How the Smithsonian Institution Works

The Decade of Debate

Not everyone in the United States was overjoyed with the unexpected windfall, to the point where some questioned whether the money should even be accepted in the first place. Dissenters said Congress didn't have the authority to accept the gift; a few questioned the constitutionality of consenting; and others maintained that such an action would tarnish the nation's dignity.

But on July 1, 1836, President Andrew Jackson signed a bill that signaled the United States' intent to receive the legacy. The claim made its way through British courts and in the summer of 1838, Smithson's fortune finally arrived in America. Congress now faced the much larger question of what the money would be used for -- a subject that would occupy them for the next eight years.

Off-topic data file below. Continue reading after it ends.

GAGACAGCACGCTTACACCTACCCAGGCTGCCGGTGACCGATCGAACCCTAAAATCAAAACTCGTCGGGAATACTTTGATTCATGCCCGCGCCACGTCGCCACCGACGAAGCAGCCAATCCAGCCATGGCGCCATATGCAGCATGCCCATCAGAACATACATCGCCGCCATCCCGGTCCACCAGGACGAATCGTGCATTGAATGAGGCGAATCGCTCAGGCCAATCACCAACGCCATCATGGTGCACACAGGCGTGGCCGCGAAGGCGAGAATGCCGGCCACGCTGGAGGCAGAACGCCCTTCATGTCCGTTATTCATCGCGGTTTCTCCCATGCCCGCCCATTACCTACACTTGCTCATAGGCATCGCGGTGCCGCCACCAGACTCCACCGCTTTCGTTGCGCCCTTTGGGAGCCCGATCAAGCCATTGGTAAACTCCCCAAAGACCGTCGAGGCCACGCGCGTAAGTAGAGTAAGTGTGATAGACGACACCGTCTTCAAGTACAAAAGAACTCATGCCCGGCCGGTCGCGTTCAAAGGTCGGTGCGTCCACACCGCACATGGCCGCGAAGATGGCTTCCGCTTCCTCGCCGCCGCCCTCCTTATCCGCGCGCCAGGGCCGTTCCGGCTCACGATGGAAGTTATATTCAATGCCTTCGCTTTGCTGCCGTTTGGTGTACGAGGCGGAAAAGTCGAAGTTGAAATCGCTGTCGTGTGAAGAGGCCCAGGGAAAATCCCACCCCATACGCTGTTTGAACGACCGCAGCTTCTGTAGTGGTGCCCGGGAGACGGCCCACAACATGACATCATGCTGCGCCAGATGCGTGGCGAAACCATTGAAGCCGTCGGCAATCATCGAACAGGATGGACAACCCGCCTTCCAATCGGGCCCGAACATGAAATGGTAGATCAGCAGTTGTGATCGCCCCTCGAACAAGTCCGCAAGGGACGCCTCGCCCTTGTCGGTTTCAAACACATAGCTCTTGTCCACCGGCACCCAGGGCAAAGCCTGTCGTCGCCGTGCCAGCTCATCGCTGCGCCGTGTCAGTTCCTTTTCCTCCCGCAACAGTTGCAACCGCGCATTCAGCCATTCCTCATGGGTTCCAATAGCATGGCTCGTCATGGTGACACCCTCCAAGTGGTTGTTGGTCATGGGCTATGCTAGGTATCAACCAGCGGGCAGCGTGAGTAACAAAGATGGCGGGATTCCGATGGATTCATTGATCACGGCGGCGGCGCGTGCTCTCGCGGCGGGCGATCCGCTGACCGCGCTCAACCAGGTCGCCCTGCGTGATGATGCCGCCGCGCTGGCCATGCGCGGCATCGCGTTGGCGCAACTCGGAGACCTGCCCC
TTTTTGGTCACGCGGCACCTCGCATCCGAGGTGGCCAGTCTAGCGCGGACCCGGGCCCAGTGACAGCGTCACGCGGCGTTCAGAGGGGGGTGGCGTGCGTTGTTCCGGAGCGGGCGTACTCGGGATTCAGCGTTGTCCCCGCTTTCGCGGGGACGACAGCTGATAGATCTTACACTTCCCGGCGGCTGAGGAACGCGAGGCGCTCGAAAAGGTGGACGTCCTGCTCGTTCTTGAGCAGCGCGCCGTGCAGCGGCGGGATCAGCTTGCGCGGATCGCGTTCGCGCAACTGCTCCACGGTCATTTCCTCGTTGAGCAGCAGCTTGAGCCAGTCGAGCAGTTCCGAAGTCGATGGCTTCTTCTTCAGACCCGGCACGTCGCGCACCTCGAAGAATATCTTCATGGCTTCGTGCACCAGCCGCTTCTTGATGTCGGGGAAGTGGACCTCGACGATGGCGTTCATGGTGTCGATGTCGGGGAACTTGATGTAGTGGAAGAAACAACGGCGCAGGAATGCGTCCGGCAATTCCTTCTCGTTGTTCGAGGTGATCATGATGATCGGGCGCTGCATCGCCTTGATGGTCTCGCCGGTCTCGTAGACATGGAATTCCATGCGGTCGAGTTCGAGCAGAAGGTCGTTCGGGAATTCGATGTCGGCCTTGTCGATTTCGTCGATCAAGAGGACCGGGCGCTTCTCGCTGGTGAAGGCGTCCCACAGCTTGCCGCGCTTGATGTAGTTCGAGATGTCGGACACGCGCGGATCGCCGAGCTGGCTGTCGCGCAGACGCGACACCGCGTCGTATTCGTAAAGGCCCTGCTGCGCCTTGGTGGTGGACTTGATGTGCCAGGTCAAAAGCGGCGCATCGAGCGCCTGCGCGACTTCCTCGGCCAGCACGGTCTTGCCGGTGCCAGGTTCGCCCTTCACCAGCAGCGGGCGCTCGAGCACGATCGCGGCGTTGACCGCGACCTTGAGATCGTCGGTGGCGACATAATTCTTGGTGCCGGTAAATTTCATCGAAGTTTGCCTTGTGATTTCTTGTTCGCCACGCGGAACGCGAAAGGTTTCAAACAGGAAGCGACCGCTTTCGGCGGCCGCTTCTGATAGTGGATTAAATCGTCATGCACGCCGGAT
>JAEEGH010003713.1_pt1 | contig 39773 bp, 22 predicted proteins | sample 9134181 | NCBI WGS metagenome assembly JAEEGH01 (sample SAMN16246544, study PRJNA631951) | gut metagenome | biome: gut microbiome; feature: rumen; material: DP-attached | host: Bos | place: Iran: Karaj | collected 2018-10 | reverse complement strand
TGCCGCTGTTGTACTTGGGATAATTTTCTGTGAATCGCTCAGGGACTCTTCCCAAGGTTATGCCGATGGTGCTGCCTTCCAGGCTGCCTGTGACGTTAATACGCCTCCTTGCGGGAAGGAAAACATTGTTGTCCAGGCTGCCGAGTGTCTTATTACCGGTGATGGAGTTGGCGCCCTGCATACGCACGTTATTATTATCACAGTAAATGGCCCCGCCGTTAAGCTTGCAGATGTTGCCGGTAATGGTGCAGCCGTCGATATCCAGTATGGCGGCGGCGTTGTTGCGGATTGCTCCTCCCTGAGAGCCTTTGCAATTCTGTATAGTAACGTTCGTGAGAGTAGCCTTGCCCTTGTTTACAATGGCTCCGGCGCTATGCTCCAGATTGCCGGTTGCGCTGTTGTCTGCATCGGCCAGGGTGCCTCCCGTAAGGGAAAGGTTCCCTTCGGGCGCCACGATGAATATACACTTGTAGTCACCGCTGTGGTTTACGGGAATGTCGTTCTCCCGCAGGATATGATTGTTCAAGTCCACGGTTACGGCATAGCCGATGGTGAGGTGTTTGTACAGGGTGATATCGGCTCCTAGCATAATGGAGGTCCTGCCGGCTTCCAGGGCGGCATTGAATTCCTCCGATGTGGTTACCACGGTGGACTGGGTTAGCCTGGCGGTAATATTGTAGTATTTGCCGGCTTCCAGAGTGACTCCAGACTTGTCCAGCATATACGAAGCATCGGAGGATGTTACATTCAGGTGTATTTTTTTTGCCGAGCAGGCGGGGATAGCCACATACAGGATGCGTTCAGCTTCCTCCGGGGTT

Suggestions poured in from all quarters, ranging from libraries and laboratories to museums and universities. Congressman and former President John Quincy Adams was a forceful advocate in the matter of the bequest, and he championed the cause until the final bill was hammered out. It was signed into law on Aug. 10, 1846, and loosely encompassed many of those early proposals, although the details were largely left up to the newly established Board of Regents. It also reclaimed the fortune (which had been largely squandered on a bad investment in defaulted state bonds) and awarded the Institution the amount that the legacy would have made in interest during the eight-year interim.

The 17-member Board of Regents consists of the sitting chief justice and vice president of the United States, along with three members of the House of Representatives, three members of the Senate, and nine private citizens. The Smithsonian's secretary (basically, its CEO) is appointed by the regents but isn't a voting member of the board.